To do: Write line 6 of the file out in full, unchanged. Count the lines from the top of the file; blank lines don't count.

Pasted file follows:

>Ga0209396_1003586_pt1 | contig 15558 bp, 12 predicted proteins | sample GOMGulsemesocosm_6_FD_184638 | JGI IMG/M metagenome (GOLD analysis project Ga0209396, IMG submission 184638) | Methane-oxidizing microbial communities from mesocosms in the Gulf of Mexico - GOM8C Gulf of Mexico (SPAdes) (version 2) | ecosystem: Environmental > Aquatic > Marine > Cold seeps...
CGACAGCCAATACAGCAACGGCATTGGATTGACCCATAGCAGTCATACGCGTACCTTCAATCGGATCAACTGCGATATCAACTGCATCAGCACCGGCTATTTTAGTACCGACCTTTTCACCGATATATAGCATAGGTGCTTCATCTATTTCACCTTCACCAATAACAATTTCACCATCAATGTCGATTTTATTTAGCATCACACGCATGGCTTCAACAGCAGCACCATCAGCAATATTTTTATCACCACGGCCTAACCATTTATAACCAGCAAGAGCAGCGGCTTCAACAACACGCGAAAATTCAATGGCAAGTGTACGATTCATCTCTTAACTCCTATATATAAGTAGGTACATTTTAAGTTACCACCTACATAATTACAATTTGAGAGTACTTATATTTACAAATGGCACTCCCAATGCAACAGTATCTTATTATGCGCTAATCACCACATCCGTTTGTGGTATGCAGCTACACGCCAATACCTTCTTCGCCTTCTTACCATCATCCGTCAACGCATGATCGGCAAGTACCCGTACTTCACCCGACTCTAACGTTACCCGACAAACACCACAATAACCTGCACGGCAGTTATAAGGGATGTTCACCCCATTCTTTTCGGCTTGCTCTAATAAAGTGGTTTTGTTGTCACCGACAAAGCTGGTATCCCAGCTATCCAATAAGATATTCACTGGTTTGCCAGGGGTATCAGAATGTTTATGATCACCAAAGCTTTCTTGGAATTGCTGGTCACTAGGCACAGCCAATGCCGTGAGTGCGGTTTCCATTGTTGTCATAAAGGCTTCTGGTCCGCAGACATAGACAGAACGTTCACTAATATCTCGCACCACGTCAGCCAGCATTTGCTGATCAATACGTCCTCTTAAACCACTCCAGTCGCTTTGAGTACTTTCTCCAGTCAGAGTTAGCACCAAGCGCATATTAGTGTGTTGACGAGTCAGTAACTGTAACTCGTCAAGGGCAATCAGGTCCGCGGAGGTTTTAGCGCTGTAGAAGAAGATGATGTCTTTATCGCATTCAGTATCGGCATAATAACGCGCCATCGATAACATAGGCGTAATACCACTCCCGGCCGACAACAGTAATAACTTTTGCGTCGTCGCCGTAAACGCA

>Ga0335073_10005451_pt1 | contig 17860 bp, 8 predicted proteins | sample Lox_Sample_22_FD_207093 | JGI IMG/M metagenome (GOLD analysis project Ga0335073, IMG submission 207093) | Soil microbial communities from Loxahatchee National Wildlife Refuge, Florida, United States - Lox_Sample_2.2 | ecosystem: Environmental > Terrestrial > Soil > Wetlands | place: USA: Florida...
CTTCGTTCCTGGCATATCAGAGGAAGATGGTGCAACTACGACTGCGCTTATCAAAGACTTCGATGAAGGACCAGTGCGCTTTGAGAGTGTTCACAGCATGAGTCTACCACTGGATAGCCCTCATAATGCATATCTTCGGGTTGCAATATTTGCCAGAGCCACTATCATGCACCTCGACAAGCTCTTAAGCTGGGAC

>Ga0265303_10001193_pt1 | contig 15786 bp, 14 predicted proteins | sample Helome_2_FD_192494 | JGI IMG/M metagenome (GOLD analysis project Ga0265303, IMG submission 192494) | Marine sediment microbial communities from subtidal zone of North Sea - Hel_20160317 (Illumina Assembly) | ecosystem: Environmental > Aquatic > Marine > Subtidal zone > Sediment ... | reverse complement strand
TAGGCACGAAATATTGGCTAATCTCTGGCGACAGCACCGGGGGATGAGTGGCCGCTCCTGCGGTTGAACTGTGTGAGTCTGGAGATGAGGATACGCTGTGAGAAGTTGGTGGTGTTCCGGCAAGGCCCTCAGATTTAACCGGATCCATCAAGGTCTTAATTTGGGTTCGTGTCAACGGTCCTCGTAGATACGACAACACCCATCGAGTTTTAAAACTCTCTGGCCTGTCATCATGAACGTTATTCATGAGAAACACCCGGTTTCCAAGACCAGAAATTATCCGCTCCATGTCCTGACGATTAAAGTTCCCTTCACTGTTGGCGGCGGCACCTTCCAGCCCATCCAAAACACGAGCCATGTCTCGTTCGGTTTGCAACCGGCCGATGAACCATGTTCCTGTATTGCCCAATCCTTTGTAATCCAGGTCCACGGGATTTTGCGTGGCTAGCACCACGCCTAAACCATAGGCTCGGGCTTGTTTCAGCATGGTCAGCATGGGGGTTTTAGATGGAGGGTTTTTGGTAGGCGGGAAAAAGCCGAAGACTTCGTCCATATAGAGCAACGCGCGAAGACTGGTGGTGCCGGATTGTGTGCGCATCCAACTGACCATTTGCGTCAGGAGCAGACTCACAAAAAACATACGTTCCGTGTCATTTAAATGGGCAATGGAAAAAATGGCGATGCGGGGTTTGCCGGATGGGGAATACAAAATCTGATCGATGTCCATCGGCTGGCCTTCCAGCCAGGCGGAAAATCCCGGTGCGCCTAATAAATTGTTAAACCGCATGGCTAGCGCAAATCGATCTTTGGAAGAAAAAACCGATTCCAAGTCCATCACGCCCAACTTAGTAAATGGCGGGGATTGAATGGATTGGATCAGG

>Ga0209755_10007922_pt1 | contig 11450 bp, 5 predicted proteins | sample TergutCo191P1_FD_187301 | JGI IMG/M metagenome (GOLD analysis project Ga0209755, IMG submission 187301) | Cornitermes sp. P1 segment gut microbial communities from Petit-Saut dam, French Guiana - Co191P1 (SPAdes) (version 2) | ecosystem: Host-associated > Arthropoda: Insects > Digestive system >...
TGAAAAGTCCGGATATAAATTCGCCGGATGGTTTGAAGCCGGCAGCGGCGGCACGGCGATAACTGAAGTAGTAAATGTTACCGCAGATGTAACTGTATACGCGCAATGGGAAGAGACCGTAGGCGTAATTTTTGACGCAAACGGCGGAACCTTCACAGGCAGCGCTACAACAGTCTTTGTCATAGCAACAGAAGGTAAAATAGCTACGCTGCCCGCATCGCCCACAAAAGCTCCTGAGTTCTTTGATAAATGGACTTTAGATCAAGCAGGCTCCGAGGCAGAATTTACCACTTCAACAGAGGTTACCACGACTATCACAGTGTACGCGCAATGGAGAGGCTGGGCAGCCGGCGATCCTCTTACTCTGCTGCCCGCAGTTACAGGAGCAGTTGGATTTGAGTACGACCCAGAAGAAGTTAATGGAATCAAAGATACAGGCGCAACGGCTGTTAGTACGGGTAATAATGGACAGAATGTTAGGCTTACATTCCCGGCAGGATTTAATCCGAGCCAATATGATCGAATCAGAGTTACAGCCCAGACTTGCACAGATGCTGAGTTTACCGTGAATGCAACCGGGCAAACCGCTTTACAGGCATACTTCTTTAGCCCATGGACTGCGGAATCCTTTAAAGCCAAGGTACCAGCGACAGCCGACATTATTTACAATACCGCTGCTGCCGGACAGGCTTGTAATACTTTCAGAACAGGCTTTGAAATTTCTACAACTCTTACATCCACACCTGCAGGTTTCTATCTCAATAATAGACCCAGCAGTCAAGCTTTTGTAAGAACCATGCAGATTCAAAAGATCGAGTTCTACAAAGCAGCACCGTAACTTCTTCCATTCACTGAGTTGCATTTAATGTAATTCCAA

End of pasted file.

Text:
TAGGCACGAAATATTGGCTAATCTCTGGCGACAGCACCGGGGGATGAGTGGCCGCTCCTGCGGTTGAACTGTGTGAGTCTGGAGATGAGGATACGCTGTGAGAAGTTGGTGGTGTTCCGGCAAGGCCCTCAGATTTAACCGGATCCATCAAGGTCTTAATTTGGGTTCGTGTCAACGGTCCTCGTAGATACGACAACACCCATCGAGTTTTAAAACTCTCTGGCCTGTCATCATGAACGTTATTCATGAGAAACACCCGGTTTCCAAGACCAGAAATTATCCGCTCCATGTCCTGACGATTAAAGTTCCCTTCACTGTTGGCGGCGGCACCTTCCAGCCCATCCAAAACACGAGCCATGTCTCGTTCGGTTTGCAACCGGCCGATGAACCATGTTCCTGTATTGCCCAATCCTTTGTAATCCAGGTCCACGGGATTTTGCGTGGCTAGCACCACGCCTAAACCATAGGCTCGGGCTTGTTTCAGCATGGTCAGCATGGGGGTTTTAGATGGAGGGTTTTTGGTAGGCGGGAAAAAGCCGAAGACTTCGTCCATATAGAGCAACGCGCGAAGACTGGTGGTGCCGGATTGTGTGCGCATCCAACTGACCATTTGCGTCAGGAGCAGACTCACAAAAAACATACGTTCCGTGTCATTTAAATGGGCAATGGAAAAAATGGCGATGCGGGGTTTGCCGGATGGGGAATACAAAATCTGATCGATGTCCATCGGCTGGCCTTCCAGCCAGGCGGAAAATCCCGGTGCGCCTAATAAATTGTTAAACCGCATGGCTAGCGCAAATCGATCTTTGGAAGAAAAAACCGATTCCAAGTCCATCACGCCCAACTTAGTAAATGGCGGGGATTGAATGGATTGGATCAGG